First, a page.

Strebendt’s lawyer, Mike Arnold, called all the evidence of  his client’s reputation for hot-headed behavior and his penchant for violence a “parade of horribles.” While Strebendt served honorably as a Marine sniper, he was, nonetheless, a trained killer.  As a professional mixed martial arts fighter, his aggressive style earned him the nickname “The Finishing Machine.” Strebendt had once testified during a murder trial that he had been offered money to kill the victim.  He declined the offer, but what kind of person even gets such an offer?

Then there was all the testimony of past road rage incidents. In less than two years, he managed to collect $580 in traffic tickets — two for speeding and one for following too closely.  Strebendt’s ex-wife told investigators that he would get involved in road rage incidents “all the time” and that he liked to “brake check” other drivers and once tried to run another driver off the road.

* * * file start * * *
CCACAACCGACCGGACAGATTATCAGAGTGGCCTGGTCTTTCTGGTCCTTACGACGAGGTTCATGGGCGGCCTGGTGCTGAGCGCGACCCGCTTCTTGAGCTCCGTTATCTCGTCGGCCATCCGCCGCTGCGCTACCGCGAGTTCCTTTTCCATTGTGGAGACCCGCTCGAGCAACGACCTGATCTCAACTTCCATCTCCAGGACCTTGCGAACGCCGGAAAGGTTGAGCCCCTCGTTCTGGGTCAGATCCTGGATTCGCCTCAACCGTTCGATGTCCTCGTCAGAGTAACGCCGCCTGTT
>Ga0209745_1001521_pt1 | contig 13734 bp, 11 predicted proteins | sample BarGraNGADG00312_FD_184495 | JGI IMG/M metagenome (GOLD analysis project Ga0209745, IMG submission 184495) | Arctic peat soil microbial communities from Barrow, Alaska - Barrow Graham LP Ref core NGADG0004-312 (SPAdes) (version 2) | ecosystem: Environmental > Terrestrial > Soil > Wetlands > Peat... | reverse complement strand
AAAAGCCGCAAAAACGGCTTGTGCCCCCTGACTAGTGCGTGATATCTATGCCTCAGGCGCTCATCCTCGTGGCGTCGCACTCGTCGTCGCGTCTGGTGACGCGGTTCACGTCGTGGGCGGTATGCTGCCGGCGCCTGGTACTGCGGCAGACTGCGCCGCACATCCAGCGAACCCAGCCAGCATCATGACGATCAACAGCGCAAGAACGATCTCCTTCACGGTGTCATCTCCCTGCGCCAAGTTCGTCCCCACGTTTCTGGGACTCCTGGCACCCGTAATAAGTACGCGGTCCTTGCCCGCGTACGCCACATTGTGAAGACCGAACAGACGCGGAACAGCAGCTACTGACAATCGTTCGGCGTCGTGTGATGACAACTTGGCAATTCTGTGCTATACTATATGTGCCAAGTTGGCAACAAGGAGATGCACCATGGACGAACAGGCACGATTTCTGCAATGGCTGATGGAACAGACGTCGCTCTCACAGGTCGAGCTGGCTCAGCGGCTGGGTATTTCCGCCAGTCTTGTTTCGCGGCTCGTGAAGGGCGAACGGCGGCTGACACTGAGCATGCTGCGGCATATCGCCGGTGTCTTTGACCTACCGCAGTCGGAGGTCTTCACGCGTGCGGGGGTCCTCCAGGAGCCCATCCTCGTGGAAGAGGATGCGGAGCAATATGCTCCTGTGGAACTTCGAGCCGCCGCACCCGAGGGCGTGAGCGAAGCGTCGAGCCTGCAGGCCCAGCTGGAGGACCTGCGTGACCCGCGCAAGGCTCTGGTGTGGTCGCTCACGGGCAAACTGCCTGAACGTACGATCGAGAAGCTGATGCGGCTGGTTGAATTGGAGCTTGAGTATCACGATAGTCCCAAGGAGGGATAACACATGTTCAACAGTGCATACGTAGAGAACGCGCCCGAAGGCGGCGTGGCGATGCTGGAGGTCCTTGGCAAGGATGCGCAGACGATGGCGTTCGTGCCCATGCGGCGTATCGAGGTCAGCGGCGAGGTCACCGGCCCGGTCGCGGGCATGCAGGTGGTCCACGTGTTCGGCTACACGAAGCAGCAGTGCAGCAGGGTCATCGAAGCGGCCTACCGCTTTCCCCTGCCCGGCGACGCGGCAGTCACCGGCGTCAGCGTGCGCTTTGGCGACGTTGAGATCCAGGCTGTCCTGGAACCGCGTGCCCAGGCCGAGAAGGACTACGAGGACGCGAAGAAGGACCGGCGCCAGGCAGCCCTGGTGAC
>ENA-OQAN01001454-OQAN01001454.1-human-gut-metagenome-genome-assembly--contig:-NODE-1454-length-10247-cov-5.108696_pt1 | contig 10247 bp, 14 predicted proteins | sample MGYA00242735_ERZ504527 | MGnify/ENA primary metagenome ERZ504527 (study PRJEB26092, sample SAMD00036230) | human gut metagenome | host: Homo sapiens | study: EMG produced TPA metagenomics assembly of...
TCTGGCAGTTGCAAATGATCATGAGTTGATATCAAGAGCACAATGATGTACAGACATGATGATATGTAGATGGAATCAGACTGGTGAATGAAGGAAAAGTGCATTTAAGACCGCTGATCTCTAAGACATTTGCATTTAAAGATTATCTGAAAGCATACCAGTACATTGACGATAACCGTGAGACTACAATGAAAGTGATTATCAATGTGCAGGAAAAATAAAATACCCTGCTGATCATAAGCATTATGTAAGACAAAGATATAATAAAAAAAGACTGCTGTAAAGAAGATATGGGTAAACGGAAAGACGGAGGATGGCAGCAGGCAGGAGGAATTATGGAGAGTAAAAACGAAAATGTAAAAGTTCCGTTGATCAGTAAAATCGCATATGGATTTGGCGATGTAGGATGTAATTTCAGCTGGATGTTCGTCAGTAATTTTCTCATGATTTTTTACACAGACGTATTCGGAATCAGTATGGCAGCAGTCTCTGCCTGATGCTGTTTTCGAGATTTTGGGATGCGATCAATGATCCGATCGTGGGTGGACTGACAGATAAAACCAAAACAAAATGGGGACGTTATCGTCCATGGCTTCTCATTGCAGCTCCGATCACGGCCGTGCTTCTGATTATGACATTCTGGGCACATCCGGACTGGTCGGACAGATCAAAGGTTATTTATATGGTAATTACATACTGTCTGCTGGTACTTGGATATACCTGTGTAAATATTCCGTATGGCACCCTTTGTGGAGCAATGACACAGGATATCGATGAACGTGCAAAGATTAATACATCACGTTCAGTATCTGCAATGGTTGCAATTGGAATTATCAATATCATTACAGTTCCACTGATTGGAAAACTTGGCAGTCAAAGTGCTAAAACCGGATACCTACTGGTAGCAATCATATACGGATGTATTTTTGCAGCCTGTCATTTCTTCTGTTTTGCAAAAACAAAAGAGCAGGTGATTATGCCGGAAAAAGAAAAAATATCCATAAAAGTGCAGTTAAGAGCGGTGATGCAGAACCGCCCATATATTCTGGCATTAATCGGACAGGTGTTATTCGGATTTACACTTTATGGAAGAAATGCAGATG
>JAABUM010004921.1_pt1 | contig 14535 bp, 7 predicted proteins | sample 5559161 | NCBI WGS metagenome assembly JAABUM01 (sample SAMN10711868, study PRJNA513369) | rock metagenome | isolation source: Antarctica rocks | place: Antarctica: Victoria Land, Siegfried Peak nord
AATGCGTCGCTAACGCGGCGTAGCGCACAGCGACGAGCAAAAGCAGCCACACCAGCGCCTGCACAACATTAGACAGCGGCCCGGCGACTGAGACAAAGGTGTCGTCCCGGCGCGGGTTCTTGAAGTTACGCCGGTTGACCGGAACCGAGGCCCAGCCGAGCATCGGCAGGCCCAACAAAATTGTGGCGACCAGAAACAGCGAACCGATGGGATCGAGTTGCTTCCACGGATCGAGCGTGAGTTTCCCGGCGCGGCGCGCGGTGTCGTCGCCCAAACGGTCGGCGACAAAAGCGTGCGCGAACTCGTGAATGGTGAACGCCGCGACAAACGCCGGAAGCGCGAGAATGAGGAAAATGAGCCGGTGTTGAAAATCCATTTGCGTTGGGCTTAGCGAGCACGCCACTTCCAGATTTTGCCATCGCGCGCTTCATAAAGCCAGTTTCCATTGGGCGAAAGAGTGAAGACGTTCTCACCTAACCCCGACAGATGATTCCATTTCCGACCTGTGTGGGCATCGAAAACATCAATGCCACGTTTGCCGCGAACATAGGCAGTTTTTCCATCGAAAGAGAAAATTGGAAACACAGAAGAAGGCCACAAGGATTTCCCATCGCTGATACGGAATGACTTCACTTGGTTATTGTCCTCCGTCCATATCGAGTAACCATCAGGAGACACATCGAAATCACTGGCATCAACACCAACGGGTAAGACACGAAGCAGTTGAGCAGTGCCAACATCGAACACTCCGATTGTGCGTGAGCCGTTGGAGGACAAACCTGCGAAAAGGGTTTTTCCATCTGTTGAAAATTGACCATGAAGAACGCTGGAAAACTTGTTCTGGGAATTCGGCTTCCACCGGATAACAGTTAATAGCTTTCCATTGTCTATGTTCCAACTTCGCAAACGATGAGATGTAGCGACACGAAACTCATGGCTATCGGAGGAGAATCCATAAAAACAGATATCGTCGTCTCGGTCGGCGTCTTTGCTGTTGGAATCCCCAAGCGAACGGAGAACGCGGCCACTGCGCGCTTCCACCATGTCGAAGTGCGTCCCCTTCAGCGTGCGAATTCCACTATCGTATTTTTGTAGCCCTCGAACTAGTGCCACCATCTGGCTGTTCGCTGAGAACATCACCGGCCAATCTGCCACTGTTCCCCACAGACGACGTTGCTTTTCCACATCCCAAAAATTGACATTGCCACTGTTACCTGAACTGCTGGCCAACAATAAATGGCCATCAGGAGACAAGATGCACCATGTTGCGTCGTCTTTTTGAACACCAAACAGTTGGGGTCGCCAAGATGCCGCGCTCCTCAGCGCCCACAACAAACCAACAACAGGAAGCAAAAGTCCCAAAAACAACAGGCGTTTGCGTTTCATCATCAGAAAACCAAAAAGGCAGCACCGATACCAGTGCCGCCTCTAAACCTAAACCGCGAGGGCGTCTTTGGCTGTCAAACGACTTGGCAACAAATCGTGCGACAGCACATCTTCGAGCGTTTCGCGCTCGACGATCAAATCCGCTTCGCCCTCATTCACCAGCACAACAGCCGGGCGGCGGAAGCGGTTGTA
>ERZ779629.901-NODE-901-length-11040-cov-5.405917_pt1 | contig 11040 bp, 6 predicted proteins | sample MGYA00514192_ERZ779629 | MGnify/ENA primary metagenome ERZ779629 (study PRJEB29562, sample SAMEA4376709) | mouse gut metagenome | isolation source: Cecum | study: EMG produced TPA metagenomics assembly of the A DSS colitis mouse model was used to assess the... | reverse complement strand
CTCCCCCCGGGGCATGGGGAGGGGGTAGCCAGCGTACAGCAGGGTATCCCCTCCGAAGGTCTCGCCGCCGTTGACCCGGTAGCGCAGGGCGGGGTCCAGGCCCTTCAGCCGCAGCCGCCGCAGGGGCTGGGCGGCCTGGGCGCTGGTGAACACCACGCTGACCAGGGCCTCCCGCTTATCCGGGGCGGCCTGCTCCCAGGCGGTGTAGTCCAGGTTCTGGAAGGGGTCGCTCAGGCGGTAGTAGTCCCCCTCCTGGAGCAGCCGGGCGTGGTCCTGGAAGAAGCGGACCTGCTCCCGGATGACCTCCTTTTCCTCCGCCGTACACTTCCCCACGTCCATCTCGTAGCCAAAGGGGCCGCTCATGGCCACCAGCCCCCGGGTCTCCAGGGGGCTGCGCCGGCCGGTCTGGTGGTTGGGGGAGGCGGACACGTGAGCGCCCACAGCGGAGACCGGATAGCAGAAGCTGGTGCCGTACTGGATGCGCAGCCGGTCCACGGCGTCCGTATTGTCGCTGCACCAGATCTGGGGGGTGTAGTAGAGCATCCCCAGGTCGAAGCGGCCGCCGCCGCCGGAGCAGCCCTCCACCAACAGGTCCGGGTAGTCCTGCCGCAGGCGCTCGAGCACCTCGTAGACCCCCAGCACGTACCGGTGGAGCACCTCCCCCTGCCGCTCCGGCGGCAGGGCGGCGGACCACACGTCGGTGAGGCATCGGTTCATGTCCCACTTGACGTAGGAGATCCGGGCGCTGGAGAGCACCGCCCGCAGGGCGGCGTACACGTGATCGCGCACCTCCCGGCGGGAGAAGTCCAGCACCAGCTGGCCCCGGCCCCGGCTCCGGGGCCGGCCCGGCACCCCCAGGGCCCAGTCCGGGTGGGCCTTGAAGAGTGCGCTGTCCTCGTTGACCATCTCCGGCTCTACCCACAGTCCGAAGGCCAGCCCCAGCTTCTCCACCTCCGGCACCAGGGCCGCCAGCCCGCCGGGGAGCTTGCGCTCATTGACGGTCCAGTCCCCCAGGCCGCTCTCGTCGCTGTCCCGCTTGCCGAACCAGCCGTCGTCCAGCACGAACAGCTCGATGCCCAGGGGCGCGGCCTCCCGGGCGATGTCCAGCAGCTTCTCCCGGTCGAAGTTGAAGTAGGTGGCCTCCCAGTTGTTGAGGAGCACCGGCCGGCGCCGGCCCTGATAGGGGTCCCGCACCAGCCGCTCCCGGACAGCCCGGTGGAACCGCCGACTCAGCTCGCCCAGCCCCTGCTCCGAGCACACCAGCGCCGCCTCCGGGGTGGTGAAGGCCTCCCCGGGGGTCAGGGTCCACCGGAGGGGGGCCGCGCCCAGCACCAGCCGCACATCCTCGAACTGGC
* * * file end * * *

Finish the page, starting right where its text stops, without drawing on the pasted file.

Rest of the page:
On his own Facebook page, Strebent posted this message: “If you like to drive slow guess what? You should be in the slow lane. If you want to drive greater than the speed limit guess what? You should be in my lane. If you get this confused somehow guess what? I will strike hard and fast like a cobra should the opportunity present itself.” 

For the grand jury, it seemed like Crofut presented Strebendt with that opportunity to “strike hard and fast.” Considering the testimony of his practice of brake-checking other drivers, members of the grand jury had to consider whether it was Strebendt’s aggressive driving that caused the accident in the first place, no matter how drunk Crofut was. It’s possible that Stebendt started escalating the conflict from behind the wheel — before he called 911, and before he exited his vehicle with a loaded rifle.

Concealed carriers need to understand that if you instigate a confrontation, you may not get the benefit of the doubt should that confrontation turn deadly.  Perhaps more importantly, your reputation and the actions you take long before a deadly encounter could weigh heavily on whether your use of deadly force is considered justified.